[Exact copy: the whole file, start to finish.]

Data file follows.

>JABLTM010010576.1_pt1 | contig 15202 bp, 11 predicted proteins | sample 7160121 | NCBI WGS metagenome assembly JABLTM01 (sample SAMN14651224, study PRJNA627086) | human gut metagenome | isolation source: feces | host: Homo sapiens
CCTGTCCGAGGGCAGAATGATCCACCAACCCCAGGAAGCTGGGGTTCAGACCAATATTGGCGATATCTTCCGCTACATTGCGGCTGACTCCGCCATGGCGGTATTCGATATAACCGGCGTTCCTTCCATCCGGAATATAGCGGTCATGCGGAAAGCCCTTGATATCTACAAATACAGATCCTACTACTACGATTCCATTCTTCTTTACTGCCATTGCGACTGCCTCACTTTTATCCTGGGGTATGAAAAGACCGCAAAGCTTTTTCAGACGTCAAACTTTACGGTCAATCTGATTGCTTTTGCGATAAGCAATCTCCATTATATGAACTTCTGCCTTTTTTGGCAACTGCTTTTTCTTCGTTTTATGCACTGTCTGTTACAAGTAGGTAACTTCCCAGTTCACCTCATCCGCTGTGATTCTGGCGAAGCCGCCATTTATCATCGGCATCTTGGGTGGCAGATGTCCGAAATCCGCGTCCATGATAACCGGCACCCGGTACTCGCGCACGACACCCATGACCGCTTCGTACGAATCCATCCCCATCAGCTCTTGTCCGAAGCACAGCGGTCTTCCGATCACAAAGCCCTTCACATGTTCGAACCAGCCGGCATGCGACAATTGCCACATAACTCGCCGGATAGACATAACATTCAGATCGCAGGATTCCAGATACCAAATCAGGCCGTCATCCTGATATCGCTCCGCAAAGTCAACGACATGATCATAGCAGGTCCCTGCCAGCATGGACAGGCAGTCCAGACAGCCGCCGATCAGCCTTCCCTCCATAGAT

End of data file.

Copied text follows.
>JABLTM010010576.1_pt1 | contig 15202 bp, 11 predicted proteins | sample 7160121 | NCBI WGS metagenome assembly JABLTM01 (sample SAMN14651224, study PRJNA627086) | human gut metagenome | isolation source: feces | host: Homo sapiens
CCTGTCCGAGGGCAGAATGATCCACCAACCCCAGGAAGCTGGGGTTCAGACCAATATTGGCGATATCTTCCGCTACATTGCGGCTGACTCCGCCATGGCGGTATTCGATATAACCGGCGTTCCTTCCATCCGGAATATAGCGGTCATGCGGAAAGCCCTTGATATCTACAAATACAGATCCTACTACTACGATTCCATTCTTCTTTACTGCCATTGCGACTGCCTCACTTTTATCCTGGGGTATGAAAAGACCGCAAAGCTTTTTCAGACGTCAAACTTTACGGTCAATCTGATTGCTTTTGCGATAAGCAATCTCCATTATATGAACTTCTGCCTTTTTTGGCAACTGCTTTTTCTTCGTTTTATGCACTGTCTGTTACAAGTAGGTAACTTCCCAGTTCACCTCATCCGCTGTGATTCTGGCGAAGCCGCCATTTATCATCGGCATCTTGGGTGGCAGATGTCCGAAATCCGCGTCCATGATAACCGGCACCCGGTACTCGCGCACGACACCCATGACCGCTTCGTACGAATCCATCCCCATCAGCTCTTGTCCGAAGCACAGCGGTCTTCCGATCACAAAGCCCTTCACATGTTCGAACCAGCCGGCATGCGACAATTGCCACATAACTCGCCGGATAGACATAACATTCAGATCGCAGGATTCCAGATACCAAATCAGGCCGTCATCCTGATATCGCTCCGCAAAGTCAACGACATGATCATAGCAGGTCCCTGCCAGCATGGACAGGCAGTCCAGACAGCCGCCGATCAGCCTTCCCTCCATAGAT